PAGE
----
Kobo Mini Review: Great Deal For Price Just Not Storage Or Battery Life
With the latest wave of eReaders just being released, there are three new Kobo products available. These are the Kobo Glo, the Kobo Mini and the Kobo Arc. Aside from pretty names, they also each have their own distinct place in the market. The Kobo Mini’s place is in the ultraportable niche. So is it worth buying, or should you stick to one of the more mainstream reading devices?
Key Specs For The Kobo Mini
Average Price: $79
Release Year: 2012
Screen Size: 5 inches
Screen Type: E-Ink
Weight: 4.73 oz
Storage Size: 2GB
Main eBook Format: ePub
Kobo Mini: The Pros
Size: The most important feature of the Kobo Mini is its size. Most eReaders are at least 6” in screen size – certainly those among the Kindle and Nook ranges are. This is one part of the market which Kobo now has to itself more or less. The only rivals are much older eReader devices, which offer much less than this one.
Because the screen of the Kobo Mini is only 5”, it can truly be called pocket sized. OK, it doesn’t fit completely into the palm of your hand like a cell phone, but it’s not far off, and can comfortably slip into a jeans pocket or coat pocket. That makes it much more portable than any of the other eReaders on the market – a massive selling point, especially for those who don’t have a bag to carry a larger eReader around in.
Weight: Along with the tiny size of the Kobo Mini, it’s also one of the lightest eReaders on the market. Of the current generation of eReader products, it undercuts its nearest rival’s weight by around 20%. This makes a noticeable difference which adds greatly to the portability of the device.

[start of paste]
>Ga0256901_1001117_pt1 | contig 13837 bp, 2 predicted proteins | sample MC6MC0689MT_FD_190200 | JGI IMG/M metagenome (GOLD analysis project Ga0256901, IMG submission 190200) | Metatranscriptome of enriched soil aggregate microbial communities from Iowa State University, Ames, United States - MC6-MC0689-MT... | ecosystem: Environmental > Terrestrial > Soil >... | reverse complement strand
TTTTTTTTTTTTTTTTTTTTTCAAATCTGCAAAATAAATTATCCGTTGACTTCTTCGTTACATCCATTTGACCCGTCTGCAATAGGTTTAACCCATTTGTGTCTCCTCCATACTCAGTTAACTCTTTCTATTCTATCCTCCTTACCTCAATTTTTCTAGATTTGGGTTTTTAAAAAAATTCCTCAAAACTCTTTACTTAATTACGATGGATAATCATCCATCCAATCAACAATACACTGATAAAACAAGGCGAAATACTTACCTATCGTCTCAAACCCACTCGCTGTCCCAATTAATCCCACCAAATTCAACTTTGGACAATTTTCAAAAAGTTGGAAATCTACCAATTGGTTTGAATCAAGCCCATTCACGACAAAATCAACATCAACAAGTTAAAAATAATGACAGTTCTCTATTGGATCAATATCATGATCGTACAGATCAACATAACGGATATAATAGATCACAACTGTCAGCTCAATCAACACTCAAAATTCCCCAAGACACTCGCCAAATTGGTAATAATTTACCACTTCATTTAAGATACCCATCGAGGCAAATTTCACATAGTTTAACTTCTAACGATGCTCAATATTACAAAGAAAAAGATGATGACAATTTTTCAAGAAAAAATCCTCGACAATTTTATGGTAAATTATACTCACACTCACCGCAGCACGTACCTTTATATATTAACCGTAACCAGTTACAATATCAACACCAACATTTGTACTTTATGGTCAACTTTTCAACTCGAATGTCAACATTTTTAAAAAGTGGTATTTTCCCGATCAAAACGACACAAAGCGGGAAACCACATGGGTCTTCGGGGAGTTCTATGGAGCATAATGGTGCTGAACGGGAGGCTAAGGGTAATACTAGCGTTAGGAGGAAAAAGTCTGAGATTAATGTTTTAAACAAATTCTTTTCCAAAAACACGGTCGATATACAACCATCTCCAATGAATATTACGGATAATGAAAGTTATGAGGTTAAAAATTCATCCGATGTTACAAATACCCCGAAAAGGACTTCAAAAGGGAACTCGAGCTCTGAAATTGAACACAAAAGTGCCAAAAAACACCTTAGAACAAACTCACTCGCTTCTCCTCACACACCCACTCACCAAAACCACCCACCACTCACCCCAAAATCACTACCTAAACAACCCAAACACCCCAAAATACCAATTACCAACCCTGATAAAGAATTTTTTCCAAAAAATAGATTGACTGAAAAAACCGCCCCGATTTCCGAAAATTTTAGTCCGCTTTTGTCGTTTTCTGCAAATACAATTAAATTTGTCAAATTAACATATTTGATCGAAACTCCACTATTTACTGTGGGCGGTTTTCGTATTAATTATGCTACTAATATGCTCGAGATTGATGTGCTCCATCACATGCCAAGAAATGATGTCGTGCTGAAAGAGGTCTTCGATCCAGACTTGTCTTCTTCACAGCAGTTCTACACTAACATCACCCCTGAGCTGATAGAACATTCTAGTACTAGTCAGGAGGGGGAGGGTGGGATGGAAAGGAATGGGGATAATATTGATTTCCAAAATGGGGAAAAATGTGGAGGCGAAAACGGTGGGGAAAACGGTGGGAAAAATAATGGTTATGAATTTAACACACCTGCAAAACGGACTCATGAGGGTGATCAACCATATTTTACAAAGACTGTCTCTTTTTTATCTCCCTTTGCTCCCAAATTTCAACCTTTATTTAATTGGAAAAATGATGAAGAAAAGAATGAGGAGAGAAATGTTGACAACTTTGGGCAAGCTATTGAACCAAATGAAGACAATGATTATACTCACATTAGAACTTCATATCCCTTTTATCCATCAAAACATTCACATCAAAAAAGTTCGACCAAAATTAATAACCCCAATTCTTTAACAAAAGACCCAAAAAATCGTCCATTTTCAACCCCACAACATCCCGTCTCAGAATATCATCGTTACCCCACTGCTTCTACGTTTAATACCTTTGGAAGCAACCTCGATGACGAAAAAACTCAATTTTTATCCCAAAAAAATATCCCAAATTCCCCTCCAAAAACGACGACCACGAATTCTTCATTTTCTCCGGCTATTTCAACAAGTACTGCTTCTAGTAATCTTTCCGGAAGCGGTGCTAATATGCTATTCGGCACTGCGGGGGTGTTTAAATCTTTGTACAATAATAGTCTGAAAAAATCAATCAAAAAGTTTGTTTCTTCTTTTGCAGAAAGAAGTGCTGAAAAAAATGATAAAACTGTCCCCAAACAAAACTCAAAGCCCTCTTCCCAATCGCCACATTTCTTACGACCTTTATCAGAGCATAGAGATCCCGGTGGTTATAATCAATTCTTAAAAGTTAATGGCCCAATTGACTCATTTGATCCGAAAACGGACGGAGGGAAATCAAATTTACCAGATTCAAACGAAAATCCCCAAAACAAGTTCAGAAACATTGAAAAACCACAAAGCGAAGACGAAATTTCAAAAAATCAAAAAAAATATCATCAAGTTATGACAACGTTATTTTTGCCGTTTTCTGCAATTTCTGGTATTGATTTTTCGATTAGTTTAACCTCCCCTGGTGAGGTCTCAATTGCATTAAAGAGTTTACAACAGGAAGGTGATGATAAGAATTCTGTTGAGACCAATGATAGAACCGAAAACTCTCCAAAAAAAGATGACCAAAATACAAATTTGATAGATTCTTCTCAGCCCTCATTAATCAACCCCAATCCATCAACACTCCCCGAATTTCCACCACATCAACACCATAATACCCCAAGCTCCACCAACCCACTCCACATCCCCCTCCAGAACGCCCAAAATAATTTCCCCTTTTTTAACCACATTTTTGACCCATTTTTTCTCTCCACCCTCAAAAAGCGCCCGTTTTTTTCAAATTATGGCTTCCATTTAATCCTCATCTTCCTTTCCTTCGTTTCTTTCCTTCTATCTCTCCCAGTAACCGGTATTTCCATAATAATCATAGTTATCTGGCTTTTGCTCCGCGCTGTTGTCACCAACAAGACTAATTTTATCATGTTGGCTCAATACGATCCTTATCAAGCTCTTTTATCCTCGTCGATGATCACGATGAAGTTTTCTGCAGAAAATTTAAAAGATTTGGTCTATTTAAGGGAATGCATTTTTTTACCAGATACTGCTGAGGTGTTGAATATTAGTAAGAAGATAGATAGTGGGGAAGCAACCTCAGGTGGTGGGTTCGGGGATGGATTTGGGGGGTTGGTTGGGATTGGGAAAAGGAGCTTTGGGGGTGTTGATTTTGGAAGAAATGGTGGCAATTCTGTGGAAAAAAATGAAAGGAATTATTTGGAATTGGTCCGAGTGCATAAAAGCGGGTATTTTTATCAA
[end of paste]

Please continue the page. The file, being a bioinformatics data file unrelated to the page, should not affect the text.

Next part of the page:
If you’re the sort of person who really notices the weight of an eReader when carrying it with you, then you’ll be delighted by this product.
Touch Screen: Even though it’s tiny, the Kobo Mini still offers a touch screen. This is a really nice feature that gives the device a really current feel which will appeal to all those fans of tablets and smart phones.
Price: Another major plus point for the Kobo Mini is the price. At around $80 it’s only $10 more than the Kindle with ads. The Kobo Mini is an ad-free experience however, and with the additional portability it’s a serious rival to the basic Kindle device.
Interchangeable Back Covers: A nice touch with all the products in the new Kobo range are the interchangeable back covers. These covers come in several colors, with even more options expected at a later date. This allows you to give your Kobo a personal touch and is also very useful for a family that owns more than one Kobo as it helps to distinguish whose is whose without having to look on the device itself.
Customizable Reading Experience: One of the best things about Kobo devices has always been the ability to customize the reading experience. You can choose from 12 different font types and 24 different font sizes, as well as adjusting how dark or light the text appears to be and more besides. This allows you to make the experience of reading on a Kobo just right for you.
No Buttons: Like the Kobo Glo, the Kobo Mini has opted to remove all buttons from the face of the device. This gives a clean and minimal look that adds to the stylish appeal of the Kobo Mini.